My cat Misty is very very shy. When I was looking at the cages at the adoption place, all I saw in her cage was a kitty bed, turned upside down. I looked closer, and saw a paw sticking out. Apparently the volunteers always had to be sure that she had a bed to hide under.

Anyway, I brought her home and for about 3 weeks, I never saw her. She hid under my dresser and would only come out to eat and use the litterbox when I was asleep. Finally though, she warmed up to me and now loves to get into bed and be petted.

However, she is still always nervous. She hunches when I start to pet her, but then gets into it.

I guess my advice is just to be patient. Misty will probably always be shy and a bit nervous, even around me, but you can tell she's happy and healthy and that's what counts.
post #8 of 9
I have a couple of shy cats that interact with me on their terms. They are littermate brothers, born in the rafters of my garage to a feral mom. I started handling them the minute I discovered them, and brought them inside the moment they started eating food (their mom was terribly feral and I needed to separate them from their mom). After 8 years, they still run and hide from strangers, and keep their distance from us unless they want attention. Eightball is a sucker for my lap the minute I sit on the sofa or the reclinter. Tigger sleeps snuggled up to me every single night.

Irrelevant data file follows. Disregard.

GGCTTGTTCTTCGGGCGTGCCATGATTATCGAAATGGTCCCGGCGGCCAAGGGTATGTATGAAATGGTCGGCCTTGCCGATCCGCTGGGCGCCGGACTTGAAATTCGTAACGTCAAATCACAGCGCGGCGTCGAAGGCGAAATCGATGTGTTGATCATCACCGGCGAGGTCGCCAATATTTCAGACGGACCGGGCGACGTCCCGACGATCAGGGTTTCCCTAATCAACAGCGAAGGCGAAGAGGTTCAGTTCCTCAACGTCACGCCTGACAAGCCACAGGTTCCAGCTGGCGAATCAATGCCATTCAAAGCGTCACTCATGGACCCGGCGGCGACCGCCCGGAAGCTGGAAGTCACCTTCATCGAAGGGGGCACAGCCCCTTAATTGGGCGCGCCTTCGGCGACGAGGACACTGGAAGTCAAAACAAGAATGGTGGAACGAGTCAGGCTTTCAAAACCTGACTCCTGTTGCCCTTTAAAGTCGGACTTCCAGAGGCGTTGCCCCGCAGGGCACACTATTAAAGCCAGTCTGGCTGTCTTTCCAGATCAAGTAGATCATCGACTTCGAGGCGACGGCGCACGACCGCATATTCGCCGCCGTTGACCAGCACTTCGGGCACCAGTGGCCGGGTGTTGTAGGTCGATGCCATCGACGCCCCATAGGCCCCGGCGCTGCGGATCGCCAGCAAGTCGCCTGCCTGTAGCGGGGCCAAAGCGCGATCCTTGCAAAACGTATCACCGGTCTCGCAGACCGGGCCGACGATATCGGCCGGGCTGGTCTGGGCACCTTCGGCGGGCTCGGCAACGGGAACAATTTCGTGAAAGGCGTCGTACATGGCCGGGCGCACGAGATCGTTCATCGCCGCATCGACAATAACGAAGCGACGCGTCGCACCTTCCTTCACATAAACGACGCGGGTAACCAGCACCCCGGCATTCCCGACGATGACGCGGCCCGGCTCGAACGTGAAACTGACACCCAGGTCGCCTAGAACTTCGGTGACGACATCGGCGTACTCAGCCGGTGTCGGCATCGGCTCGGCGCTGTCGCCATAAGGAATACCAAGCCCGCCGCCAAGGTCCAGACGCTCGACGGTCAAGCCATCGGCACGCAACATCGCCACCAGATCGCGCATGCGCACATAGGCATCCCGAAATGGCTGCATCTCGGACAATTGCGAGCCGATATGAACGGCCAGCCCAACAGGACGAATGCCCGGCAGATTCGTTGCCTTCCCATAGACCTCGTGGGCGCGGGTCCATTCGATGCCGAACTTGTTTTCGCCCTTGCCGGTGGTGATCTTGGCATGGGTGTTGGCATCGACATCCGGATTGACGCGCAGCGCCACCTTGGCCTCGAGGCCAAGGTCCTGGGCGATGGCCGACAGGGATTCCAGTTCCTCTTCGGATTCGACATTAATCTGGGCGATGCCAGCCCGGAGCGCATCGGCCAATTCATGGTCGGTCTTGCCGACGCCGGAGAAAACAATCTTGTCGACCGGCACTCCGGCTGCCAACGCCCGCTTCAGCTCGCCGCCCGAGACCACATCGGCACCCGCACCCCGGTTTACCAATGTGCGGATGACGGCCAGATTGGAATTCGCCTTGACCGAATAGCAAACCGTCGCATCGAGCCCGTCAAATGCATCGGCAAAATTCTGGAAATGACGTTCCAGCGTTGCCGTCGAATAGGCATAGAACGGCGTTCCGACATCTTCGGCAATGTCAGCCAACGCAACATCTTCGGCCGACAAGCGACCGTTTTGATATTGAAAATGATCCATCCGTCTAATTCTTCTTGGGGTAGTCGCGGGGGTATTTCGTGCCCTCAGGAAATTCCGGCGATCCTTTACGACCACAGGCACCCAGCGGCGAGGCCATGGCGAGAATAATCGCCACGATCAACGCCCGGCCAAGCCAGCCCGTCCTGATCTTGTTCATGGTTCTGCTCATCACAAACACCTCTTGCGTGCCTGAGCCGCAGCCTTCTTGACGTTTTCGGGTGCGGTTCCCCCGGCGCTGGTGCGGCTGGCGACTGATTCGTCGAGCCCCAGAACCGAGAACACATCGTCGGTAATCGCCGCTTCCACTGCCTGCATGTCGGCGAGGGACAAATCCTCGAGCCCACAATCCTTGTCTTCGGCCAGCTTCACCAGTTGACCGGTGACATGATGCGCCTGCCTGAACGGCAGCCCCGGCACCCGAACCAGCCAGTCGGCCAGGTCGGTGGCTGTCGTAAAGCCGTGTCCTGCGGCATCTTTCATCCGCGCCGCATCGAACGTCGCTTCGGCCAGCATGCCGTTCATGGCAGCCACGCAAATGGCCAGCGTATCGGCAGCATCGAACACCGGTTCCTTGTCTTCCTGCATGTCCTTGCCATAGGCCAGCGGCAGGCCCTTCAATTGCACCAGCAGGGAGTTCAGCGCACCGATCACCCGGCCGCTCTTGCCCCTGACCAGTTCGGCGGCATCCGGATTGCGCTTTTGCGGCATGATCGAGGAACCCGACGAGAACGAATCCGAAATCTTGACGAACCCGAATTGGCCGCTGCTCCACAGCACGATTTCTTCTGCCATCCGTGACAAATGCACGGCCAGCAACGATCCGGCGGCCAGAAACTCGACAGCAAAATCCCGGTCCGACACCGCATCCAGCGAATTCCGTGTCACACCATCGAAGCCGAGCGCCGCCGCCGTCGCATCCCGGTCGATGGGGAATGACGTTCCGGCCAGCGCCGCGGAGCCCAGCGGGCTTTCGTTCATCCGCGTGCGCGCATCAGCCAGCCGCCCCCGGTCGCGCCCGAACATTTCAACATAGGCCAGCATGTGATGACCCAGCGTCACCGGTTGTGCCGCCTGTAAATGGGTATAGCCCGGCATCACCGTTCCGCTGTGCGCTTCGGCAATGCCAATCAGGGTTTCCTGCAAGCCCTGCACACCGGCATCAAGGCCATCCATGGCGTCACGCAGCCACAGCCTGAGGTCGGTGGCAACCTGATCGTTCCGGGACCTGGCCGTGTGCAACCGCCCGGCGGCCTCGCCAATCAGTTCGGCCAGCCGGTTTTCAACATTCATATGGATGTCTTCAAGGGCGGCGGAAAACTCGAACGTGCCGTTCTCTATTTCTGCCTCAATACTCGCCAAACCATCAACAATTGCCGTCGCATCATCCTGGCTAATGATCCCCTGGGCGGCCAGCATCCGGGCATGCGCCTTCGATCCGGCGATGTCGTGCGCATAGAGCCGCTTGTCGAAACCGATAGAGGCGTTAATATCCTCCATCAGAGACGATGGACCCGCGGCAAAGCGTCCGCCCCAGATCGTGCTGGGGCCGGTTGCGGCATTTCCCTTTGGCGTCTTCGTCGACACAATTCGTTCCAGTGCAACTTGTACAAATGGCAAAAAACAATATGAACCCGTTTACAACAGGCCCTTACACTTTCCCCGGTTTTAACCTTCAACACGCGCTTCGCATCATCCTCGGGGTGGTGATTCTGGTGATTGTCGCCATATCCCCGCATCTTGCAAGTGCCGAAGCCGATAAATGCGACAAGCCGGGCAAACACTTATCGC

On the flip side, I also have a cat (Pinky) that was also born to the same feral mom that we didn't handle when young, and didn't catch him until he was about 4 months old (he is now about 5 years old). He is highly sociable with strangers and ourselves.

Hissy's advice is absolutely right that you have to handle kittens when they are young, but some cats are simply more shy than others. It's probably too soon to tell how your girl will fit in over time, but agree that you should let her come around when she is ready for it.
post #9 of 9
You also have to keep in mind that she has been through a lot in the last few weeks. She was over a year old when she got spayed, so she has had to adjust to changes in the hormonal levels in her body. She left the home she had known most of her life. She met a new cat and a new person who are both more interested in her than she is in them. If she is letting you pet her this soon, I bet once she gets used to all the changes she will be a nice kitty to have. Becky